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Tony Hansen applying a handle to a porcelain mugShow on Post Page
They have been made ahead of time and put on a board to stiffen. How I just need to glue them on with slip. Notice I do not need to score the surfaces, I just use pressure. This works because the handles are applied to the mugs at the same stiffness and I am careful to dry the pieces evenly.
Place mugs with handles at the center and cover them during drying
Handles expose all sides to the air and dry (and therefore shrink) much more quickly than the walls. Anything you can do to slow them down will produce a more even drying process.
A porcelain mug warps under the weight of its own handle
An example of a cone 10 porcelain that is over mature. It contains too much feldspar and is vitrifying so much that it is beginning to melt. The weight of the handle is pulling the lip into a oval shape, even though the hourglass shape of the piece should offer stability.
Why were these handles pulled an hour after the mugs were thrown?
Because they dry and stiffen much faster. When the handles are glued on with slip about an hour later they are about the same stiffness as the mugs. The handled mugs, which are sitting on plaster batts, will then be covered with cloth and plastic over night. The next morning, the bases will have stiffened and all sections of the mugs will be about the same stiffness, ready for trimming. After that they will be decorated, then placed on smooth wooden batts and wrapped with a cloth for drying.
Can you dry a mug with handle in two hours? Yes.
The lid of my firing kiln seems to be just the right environment for even drying, even of freshly thrown pieces. By the time this mug really got under way here the kiln was at 1000F and the lid was getting pretty hot. The bottom was the warmest and the top coolest, the exact opposite of how drying normally becomes uneven (the top drying first). This principle could be employed to make a heated drying chamber. The interior space could be kept at high humidity and a draft of air through it could remove humid air and the needed rate.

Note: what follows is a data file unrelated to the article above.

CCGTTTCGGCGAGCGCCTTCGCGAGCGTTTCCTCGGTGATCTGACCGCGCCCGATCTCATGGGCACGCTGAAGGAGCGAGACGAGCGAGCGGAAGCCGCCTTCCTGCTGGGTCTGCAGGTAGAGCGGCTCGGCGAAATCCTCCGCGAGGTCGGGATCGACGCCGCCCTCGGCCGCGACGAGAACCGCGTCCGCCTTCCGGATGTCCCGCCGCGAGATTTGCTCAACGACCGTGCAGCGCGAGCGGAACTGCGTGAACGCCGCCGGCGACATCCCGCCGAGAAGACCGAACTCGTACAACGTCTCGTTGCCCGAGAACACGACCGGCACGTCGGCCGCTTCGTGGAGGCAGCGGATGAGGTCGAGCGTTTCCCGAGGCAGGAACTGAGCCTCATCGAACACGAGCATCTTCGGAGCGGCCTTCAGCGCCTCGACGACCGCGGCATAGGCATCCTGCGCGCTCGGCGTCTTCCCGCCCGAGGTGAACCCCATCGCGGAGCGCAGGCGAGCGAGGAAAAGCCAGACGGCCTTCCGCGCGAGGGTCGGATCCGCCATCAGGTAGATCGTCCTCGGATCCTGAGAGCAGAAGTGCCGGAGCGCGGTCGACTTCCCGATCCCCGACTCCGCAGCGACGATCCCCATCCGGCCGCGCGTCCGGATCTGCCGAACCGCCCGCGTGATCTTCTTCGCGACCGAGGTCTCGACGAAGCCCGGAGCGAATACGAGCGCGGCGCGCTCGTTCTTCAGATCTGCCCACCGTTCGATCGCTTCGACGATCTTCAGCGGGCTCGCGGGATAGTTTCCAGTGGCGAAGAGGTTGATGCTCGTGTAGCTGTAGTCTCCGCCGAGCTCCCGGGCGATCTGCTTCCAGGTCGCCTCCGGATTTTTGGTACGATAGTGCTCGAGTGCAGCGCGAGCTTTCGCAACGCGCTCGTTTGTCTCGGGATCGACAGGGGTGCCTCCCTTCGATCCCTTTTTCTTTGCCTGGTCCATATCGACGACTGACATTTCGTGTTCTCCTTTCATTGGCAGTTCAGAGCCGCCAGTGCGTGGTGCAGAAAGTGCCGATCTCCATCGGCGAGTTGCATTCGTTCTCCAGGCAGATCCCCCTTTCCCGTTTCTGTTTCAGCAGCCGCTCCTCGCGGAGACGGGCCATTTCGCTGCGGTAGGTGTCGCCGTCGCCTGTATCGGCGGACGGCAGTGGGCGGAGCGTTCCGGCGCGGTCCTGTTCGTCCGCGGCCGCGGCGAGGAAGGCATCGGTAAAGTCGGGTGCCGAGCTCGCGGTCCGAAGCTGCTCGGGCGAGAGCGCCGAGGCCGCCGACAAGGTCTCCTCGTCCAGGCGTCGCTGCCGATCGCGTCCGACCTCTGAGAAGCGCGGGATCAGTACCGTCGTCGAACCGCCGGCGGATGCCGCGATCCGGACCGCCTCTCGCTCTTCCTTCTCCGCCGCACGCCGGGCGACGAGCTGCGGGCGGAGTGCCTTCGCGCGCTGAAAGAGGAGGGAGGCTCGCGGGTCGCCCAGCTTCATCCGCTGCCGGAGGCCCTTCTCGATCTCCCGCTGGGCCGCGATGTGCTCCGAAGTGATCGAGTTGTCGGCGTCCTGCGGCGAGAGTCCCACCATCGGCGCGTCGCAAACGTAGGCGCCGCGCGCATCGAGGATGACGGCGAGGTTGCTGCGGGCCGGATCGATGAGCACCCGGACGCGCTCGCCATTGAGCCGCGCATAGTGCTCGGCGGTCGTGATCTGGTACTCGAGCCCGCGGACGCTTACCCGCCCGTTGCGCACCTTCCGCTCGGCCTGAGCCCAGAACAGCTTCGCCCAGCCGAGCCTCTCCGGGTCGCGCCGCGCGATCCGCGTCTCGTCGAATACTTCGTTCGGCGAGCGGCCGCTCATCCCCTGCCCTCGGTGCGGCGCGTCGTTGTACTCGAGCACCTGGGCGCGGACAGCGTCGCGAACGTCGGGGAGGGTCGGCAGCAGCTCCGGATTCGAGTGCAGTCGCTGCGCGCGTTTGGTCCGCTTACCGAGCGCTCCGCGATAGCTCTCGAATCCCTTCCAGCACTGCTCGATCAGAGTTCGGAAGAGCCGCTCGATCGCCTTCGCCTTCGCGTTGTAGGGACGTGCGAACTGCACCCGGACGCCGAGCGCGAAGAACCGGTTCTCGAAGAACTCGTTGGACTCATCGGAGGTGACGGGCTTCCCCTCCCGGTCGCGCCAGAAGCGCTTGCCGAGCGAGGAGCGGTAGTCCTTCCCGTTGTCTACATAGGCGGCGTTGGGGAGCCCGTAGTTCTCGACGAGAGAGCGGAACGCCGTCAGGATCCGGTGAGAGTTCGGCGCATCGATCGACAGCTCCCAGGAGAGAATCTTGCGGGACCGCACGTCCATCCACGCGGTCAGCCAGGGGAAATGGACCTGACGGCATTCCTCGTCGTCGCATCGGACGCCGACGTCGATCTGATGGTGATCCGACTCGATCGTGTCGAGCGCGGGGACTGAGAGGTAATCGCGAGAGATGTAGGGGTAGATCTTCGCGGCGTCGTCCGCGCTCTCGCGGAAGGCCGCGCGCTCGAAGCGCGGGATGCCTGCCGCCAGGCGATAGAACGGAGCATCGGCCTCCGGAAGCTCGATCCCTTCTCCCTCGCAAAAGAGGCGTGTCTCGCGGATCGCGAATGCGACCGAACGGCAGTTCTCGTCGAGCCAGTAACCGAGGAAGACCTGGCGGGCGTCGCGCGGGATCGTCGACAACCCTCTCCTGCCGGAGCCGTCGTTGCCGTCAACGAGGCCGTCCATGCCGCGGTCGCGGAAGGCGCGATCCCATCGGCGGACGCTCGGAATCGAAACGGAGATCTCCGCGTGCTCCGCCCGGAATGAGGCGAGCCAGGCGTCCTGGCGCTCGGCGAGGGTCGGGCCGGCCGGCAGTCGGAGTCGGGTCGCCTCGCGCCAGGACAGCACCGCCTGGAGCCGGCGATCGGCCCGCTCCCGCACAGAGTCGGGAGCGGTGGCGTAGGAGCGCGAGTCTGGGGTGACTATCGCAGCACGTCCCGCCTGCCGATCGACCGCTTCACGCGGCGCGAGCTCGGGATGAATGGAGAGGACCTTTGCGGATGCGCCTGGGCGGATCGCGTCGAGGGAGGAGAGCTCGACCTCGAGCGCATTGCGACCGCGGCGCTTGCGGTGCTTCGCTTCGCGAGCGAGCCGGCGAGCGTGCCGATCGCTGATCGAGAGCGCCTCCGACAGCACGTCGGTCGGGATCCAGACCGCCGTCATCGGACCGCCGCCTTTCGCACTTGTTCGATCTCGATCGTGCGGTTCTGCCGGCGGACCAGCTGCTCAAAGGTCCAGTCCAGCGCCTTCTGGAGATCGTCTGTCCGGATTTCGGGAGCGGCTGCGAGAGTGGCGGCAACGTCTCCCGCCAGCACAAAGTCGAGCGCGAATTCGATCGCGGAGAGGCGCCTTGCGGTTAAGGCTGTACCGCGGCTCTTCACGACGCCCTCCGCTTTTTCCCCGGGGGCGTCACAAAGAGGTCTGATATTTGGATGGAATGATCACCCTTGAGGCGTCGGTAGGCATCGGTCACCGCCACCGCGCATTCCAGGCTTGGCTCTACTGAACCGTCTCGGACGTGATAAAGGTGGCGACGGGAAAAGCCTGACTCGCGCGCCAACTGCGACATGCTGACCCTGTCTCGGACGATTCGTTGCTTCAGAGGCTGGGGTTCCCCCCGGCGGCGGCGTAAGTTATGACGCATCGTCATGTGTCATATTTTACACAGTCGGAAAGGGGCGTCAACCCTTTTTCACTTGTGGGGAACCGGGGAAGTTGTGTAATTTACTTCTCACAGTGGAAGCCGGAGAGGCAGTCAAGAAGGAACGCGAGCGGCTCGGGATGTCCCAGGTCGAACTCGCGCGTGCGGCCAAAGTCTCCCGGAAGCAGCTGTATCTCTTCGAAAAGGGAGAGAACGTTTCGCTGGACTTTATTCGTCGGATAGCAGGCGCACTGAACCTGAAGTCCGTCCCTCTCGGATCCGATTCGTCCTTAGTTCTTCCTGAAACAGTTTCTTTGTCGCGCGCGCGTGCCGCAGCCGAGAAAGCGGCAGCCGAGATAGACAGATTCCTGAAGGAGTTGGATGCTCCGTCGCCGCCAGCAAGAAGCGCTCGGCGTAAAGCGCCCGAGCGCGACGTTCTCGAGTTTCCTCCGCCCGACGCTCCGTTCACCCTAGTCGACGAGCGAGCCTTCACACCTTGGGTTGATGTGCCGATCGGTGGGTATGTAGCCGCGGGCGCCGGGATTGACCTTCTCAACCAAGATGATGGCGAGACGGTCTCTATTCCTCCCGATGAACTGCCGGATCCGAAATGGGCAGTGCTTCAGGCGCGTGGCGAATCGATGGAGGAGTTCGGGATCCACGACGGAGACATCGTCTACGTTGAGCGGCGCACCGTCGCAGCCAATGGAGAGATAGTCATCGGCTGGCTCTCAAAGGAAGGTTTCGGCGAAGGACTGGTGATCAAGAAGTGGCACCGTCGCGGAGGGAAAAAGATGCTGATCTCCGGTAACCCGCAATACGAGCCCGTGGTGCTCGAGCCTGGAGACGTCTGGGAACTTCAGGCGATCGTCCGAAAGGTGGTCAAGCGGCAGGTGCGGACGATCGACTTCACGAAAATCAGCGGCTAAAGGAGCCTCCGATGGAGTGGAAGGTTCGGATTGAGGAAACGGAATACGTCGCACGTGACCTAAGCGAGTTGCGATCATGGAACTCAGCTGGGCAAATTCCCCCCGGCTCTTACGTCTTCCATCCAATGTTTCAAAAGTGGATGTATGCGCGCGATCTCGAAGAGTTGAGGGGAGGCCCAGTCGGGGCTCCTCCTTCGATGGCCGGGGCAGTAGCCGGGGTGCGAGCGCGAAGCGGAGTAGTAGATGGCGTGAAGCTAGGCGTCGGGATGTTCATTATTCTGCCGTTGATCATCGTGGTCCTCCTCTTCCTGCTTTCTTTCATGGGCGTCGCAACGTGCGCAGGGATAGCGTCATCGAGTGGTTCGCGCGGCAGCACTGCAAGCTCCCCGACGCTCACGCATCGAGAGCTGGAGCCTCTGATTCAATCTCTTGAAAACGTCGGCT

Sixteen kinds of clay. No mugs have cracked in drying. Why?
The key is avoidance of methods that result in one part of the piece being stiffer at any stage of drying (not vinegar in the water, compressing the bottoms, etc.). Throw mugs with walls of even thickness. Put them on a plaster bat (it dewaters the base). Make the handles a while after you have made the mugs (they stiffen quicker). Apply them as soon as the rims are stiff enough to maintain shape (in my climate, two hours). Use a join method that enables application of lots of pressure (better than scoring). Use only enough slip (of thick cream consistency) to make the join (no excessive squirting out at the perimeter). Pack all the mugs closely on bats, rims up, cover with flowing cloth (e.g. arnel). Put them inside big bags or wrap plastic around and tuck it under. Trim the bases the next day (to the same thickness as the walls). Place rims down (with handles at the center) on smooth batts (not plaster) and cover them with large fabrics that can wrap under leaving no holes exposed to the outside air (in our dry climate two days dries them).